Before I begin my reflection on International Human Rights Day, I like to take a moment of silence and remember all of the courageous individuals who risked and gave their lives for various human rights issues..
On a day like this, we as a collective should reflect and think about all the bridges that we have made in fighting for various human rights issues. It is the work that we do as a collective that will make us move forward to upholding all of our human rights. Many of us have various issues that we are passionate about and the more people we have being interested in different human rights issues, the better our movement.
On this human rights day, I want to reflect on the issue of housing as a human right. Housing along with health care and education are fundamental rights for our social justice movement to move forward. We can advocate for education rights, health care rights and immigration rights, but without housing; where would a 1st grader go to eat. Where would someone who is recovering from a cold go to and bed rest. Where would undocumented people go if they don’t have a place to live. And we also see the opposite in homelessness. We see a 1st grader sleeping in a shelter or the streets with their family. We see people who are sick and covering themselves with cardboard in the cold streets of our city. We see undocumented people sleeping on the streets because they don’t have the proper documents to rent a place.
While the housing crisis hit hard couple of years ago, the poor and working class have always found themselves under a housing crisis. It is only a crisis when it affects the rich people. It will continue to be a housing crisis until all the homeless people are housed. It is such a tragedy that in the United States of America, there is over 5 million people homeless, sleeping on the cold, and dying on our streets.
We can’t have a social justice movement or better yet, a revolution when people are homeless and lack the basic human rights. Some people in the U.S. and the world feel that housing is a privilege and not a right. Some feel that homeless people are lazy and drug addicts. We cannot continue to stereotype and stigmatized marginalize populations. We can’t continue to tackle the issue of homelessness by criminalizing it and making it illegal to sit,lay or sleep in the sidewalk as several cities in the U.S. have passed anti pandhandling and loitering laws. We can’t continue to blame the homeless for not working when there is no work available. And when they do have a job, people continue to ignore them. Homeless does not mean jobless and jobless does not mean homeless.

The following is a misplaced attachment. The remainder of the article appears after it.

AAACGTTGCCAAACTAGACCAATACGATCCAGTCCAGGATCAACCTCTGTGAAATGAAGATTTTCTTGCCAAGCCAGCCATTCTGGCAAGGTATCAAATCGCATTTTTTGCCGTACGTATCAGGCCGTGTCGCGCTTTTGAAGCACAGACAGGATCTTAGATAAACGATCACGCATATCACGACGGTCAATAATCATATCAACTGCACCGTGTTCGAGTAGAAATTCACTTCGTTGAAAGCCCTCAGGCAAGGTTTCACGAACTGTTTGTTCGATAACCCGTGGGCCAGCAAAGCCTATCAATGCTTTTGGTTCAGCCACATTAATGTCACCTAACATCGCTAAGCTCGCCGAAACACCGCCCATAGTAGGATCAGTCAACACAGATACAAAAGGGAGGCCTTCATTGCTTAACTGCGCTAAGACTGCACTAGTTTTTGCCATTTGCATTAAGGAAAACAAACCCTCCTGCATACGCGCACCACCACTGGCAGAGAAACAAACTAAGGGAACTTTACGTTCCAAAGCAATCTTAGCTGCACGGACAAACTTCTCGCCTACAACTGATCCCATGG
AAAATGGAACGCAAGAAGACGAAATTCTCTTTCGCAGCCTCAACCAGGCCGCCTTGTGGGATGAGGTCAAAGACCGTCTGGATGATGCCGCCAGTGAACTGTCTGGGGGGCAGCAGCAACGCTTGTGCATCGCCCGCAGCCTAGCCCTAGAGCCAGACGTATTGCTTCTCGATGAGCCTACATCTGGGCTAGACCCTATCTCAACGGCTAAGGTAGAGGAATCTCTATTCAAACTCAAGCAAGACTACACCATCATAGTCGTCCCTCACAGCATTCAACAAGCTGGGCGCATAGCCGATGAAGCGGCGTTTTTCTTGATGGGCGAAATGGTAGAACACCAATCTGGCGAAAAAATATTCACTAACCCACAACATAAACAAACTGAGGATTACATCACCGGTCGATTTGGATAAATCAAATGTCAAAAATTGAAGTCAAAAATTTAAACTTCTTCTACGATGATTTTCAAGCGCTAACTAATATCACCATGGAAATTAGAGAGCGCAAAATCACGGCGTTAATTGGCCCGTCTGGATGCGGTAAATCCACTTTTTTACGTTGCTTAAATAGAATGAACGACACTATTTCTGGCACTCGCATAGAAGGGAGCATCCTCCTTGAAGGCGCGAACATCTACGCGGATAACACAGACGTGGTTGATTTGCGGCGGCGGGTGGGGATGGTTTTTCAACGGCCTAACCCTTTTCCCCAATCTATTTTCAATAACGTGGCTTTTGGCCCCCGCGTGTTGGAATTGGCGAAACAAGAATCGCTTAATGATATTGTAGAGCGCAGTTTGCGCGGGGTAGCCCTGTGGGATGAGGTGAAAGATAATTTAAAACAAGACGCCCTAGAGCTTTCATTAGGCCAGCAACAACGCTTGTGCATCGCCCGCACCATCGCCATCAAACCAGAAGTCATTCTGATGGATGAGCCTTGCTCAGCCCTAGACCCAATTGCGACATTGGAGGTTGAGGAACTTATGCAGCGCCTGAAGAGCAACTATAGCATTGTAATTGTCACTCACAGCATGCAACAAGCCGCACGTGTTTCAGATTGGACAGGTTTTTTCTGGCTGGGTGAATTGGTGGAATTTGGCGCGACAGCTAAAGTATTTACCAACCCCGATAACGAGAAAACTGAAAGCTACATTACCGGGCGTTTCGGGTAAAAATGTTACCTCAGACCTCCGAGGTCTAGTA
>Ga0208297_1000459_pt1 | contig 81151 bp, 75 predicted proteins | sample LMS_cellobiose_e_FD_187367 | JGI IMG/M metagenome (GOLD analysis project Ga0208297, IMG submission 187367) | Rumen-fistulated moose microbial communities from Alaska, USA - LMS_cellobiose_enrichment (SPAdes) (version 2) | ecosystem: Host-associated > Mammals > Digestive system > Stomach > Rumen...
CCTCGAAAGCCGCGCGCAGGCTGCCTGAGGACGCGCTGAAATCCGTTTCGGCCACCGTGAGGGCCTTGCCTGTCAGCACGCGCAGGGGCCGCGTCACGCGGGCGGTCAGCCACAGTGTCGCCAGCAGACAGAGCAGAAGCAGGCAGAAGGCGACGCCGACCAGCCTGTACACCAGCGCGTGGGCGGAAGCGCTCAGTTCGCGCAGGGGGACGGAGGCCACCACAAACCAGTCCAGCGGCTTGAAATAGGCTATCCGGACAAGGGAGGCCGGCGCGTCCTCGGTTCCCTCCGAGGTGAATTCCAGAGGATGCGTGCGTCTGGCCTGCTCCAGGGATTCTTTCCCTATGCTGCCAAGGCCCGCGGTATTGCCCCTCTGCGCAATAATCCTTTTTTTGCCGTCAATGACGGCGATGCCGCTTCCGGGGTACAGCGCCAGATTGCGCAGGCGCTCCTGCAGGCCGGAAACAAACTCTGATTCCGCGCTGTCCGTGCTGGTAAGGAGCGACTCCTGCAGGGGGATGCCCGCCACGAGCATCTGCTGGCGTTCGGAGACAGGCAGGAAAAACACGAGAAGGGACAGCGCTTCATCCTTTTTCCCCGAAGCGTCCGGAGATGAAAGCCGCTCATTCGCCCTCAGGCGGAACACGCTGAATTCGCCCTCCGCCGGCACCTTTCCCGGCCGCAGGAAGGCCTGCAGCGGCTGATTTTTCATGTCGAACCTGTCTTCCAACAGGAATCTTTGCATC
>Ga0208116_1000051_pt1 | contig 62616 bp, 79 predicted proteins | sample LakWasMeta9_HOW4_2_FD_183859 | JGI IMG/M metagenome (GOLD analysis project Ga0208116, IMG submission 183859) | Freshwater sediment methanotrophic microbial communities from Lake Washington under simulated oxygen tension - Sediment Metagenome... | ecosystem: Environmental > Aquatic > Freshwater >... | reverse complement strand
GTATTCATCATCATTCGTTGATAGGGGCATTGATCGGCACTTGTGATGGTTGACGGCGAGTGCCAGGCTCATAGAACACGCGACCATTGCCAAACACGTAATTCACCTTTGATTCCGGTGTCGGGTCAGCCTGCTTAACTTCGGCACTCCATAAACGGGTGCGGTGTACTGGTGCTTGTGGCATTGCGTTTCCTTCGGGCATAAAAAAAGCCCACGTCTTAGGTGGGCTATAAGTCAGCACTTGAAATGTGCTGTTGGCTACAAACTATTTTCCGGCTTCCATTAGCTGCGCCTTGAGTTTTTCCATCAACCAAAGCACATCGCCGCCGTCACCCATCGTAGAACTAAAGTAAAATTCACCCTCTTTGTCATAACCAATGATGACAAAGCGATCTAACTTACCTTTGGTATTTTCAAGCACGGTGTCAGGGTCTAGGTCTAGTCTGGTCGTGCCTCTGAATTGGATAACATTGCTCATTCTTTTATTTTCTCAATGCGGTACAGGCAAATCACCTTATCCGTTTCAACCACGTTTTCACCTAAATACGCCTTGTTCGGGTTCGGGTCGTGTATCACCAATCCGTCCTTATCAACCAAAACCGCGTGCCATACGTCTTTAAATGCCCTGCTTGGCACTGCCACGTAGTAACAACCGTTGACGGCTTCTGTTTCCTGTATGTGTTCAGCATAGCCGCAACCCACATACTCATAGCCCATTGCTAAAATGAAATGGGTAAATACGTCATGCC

The folks who don’t uphold the principles of human rights will continue to find their avenues to deny people’s human rights. In the U.S., people will continue to blame undocumented people for their State’s deficit, saying that they have to cut back on Social Services, Education and Health Care because their State’s don’t have the funds to provide for “everyone.” And what we are seeing in reality, is the economic model of this country not being made for the people who continue to have their basic human rights violated.
We will see the United States ask China to release Liu Xiaobo (I also believe he must be release and be able to receive his nobel peace prize) but then we will see the U.S. trying to pressure Sweden to have Julian Assange in U.S. custody.
The U.S. received their Universal Periodic Review (UPR) last month where member countries of the United Nations raised concerns over various human right violations such as; Arizona’s SB 1070, racial profiling in immigration enforcement, the excessive use of force by law-enforcement officials against people of color, inhumane detention conditions in federal immigration centers, and its refusal to recognized health care as a human right.
The U.S. should focus more on addressing their own human rights violations before they start threatening other countries to deal with theirs.
On another note, today is also the day that Pinochet passed away in Chile. Interesting how a dictator who violated Chileans’ human rights for 17 long years came to find his death on December 10th. There is not a better song that brings closure to Pino-SHIT than by showing you, one of Chile’s famous bands, Sol y Lluvia’s famous song–Adios, General, Adios Carnal.
“El que no salta es Pino-Shit, El que no salta es Pino-Shit.” Enjoy this great song.
And finally, let us continue building bridges within our causes as we move forward to make this world a place where everyone has the basic human needs and people’s rights are respected.